My comment was purely an aesthetic one—namely, that traditional canvas, leather and brass buckle packs look better to me in traditional wood and canvas canoes.

On the other hand, as far as cost and effectiveness go, there is no doubt that commercial canvas packs like Duluth are now way overpriced for my wallet, and I think there is little doubt that these old time packs are less sophisticated functionally than modern mountaineering and hiking backpacks.

However, if one could MAKE them inexpensively . . . !!!

I have two Duluth packs, one an Original envelope style, which is just a no-pocket sack, and the other a Combo Cruiser, which was made to fit an accompanying pack basket and which also has two flapped and roller-buckled side pockets. I have always used the Combo Cruiser because of the pockets, which my old posts say is 95 liters (5800 cubic inches). In that pack I use a waterproof eVent pack liner.

I also take an inexpensive 29 liter (1750 cubic inches) roll-top waterproof day pack, which is not canvas. Duluth used to make a front-carry canvas day pack. Those two packs carry everything for me, including all food and kitchen stuff, plus my spacious three person Losi tent. Unless I bring my 9 lb., full-size bag chair, which I have to carry separately.

I must say, based on my general memory and my pack postings from years ago, I'm confused by the volume measurements on the current Duluth website. Although they no longer make the Combo Cruiser, the volume measurements on their packs generally seem different (lower) than they used to be.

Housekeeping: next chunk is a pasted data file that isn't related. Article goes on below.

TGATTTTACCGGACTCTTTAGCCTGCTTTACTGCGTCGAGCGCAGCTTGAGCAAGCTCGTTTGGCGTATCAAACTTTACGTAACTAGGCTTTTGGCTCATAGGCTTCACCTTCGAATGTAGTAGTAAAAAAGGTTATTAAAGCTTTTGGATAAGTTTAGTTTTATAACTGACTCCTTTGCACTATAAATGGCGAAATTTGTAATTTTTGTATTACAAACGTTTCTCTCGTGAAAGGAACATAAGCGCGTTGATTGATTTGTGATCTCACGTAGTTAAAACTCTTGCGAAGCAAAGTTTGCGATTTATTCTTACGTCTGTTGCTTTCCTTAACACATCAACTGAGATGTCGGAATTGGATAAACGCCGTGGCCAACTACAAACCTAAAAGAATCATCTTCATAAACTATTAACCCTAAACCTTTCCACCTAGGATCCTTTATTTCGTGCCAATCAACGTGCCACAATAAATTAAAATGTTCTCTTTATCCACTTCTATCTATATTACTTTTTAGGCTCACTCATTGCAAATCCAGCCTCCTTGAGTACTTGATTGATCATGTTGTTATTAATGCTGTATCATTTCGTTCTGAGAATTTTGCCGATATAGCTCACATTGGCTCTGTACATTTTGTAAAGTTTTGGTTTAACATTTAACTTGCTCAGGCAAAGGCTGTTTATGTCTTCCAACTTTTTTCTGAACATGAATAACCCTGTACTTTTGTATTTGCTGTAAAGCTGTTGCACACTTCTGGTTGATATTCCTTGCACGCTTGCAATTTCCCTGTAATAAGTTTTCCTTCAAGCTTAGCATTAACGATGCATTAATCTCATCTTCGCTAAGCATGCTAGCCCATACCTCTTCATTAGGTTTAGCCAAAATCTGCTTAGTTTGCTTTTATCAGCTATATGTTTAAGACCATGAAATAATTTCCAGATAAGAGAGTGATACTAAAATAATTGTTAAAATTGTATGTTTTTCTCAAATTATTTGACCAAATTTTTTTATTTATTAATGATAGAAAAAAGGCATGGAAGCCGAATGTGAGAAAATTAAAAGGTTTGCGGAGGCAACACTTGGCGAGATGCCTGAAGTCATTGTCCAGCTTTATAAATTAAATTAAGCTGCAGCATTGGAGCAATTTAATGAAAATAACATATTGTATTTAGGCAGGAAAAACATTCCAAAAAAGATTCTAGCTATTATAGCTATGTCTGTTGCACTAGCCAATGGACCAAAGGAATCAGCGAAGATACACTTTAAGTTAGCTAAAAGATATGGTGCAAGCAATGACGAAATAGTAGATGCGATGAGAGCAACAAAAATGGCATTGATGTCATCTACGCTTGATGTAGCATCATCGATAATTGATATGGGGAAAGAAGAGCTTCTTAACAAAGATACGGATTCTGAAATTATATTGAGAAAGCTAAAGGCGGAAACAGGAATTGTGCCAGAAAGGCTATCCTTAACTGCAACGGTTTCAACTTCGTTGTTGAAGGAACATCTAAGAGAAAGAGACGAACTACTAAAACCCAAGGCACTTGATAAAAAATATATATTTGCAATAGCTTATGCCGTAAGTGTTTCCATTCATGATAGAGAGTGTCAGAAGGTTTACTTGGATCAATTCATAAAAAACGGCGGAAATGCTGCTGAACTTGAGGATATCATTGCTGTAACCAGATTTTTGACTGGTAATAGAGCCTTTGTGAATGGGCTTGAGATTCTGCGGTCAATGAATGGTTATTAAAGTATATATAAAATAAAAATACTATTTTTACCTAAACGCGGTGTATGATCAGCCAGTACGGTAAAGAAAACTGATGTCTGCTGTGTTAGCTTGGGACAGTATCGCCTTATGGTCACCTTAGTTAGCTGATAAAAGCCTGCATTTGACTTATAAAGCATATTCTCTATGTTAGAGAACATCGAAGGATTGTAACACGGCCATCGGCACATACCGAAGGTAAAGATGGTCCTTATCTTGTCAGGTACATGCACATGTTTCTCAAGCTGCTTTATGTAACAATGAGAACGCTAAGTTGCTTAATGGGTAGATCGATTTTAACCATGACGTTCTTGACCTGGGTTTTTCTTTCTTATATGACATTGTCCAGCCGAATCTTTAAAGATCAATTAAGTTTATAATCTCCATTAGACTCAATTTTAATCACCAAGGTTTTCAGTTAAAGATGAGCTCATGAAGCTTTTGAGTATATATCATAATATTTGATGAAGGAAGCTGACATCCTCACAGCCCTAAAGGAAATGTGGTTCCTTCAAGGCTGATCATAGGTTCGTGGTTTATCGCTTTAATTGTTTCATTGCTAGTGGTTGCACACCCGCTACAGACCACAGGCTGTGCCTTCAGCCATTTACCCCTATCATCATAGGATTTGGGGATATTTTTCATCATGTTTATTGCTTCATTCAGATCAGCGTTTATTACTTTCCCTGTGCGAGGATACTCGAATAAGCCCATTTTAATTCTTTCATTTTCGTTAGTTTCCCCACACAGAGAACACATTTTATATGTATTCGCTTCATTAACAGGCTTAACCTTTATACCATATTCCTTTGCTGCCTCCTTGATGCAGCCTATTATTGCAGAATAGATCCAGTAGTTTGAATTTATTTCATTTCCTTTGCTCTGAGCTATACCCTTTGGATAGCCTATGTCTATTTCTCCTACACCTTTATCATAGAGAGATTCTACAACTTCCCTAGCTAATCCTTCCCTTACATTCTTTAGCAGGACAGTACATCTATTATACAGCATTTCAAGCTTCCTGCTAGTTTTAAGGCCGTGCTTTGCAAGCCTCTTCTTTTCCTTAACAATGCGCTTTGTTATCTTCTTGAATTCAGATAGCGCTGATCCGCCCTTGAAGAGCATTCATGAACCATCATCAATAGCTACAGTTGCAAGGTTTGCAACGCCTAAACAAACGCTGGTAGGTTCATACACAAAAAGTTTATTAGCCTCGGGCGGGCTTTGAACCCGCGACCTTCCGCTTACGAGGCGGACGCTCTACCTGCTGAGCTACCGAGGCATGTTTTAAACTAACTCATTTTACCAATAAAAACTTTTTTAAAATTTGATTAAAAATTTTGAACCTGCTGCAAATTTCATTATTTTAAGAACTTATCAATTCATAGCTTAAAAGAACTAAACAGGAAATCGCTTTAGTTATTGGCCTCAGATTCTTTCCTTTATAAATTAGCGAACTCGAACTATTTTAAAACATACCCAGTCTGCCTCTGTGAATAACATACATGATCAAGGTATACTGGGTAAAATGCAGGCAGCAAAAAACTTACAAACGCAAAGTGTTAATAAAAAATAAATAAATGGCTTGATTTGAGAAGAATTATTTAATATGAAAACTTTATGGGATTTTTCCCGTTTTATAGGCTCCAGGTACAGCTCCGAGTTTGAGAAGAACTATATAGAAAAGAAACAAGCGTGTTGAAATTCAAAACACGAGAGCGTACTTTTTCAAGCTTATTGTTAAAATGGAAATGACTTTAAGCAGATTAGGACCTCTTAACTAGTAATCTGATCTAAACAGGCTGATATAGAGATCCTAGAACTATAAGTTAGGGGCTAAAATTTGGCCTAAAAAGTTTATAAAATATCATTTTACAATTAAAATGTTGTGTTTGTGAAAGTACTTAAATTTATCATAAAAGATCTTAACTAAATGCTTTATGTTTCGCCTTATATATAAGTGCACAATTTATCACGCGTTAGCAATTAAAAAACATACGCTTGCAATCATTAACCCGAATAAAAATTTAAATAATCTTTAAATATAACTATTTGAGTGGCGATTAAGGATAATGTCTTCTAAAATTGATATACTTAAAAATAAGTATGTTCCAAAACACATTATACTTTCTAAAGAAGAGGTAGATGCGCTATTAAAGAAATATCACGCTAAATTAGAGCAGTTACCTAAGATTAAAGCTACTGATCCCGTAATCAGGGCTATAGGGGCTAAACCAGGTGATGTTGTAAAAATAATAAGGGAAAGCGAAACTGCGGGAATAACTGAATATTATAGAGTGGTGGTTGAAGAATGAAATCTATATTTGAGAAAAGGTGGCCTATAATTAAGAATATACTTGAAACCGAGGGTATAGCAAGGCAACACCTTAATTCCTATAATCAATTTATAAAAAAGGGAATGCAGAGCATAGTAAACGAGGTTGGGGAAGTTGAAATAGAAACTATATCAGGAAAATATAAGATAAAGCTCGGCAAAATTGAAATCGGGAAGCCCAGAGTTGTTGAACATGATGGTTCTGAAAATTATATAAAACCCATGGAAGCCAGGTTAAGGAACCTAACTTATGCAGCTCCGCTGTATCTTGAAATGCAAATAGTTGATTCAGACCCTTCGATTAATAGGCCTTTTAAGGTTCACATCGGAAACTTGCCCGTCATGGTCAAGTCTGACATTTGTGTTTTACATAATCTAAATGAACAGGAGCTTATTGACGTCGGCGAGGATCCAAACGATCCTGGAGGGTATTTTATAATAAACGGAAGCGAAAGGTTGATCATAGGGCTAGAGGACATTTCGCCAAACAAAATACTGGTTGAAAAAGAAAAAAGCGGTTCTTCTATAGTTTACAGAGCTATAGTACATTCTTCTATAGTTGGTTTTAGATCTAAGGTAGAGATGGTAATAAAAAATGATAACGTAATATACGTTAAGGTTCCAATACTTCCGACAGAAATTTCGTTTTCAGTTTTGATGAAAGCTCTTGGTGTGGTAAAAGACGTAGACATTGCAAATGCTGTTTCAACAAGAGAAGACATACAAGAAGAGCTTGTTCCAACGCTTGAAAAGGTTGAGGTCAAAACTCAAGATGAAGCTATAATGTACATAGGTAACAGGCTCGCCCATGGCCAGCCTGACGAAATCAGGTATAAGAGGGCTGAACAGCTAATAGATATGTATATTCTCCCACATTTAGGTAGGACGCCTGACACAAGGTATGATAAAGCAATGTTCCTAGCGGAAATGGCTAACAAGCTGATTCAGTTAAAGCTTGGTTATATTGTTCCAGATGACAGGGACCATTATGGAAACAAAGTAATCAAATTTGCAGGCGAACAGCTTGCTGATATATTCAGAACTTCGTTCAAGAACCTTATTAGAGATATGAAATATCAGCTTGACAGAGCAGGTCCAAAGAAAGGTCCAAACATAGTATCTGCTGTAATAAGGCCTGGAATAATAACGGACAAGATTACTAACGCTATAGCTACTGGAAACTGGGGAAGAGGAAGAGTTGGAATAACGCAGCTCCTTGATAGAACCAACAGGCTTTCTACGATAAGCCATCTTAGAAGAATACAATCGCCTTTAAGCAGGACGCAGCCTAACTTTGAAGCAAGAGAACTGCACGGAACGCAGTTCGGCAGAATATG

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I got started with used #4 kondos Duluth style packs - about $60 each - and stuff divided just like waterdog: "tent" pack with tent and everything that ends up in tent; "camp" pack with all the kitchen and campfire ring gear: and a food pack (hanger). Have upgraded two of them with CCS packs. 3 packs and a canoe - 2 people - double portage.

But the classic waxed canvas and leather would look awesome!
 
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I won a Duluth pack in one of the fund raiser lotteries. I was happy to be able to give it back when Robin posted about wanting one. I couldn’t think of a circumstance where I’d want to use the Duluth pack rather than my big dry bag with shoulder straps.

They are both big bags with shoulder straps, but one can be rolled up and watertight, while rain or dunking will surely wet the gear in the Duluth pack. I understand people love them, but personally, I don’t get the attraction. We’re all different, and if a Duluth pack works for you, that‘s great.
 

Glenn MacGrady

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rain or dunking will surely wet the gear in the Duluth pack

Duluth canvas packs are of course not waterproof. Nor is a hiking backpack. You must use a waterproof interior liner, which will also provide air pocket flotation for the pack. Most people use a tough, clear plastic liner, such as the ones Duluth itself sells, or a more expensive breathable liner such as the Granite Gear eVent liners I use.

Here is a video of how to pack a Duluth and, at the end, how close the top of a poly liner. You can also twist the top of the liner together (instead of rolling it), fold the twisted part over, and cinch the fold with very strong rubber bands or bicycle tube.

 
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I can layout and measure my Duluth pack and measure it for you locating all the leather attachment points if you want. I can do it after Thanksgiving over the weekend. It’s an old one from the late sixty’s early seventies.
Jim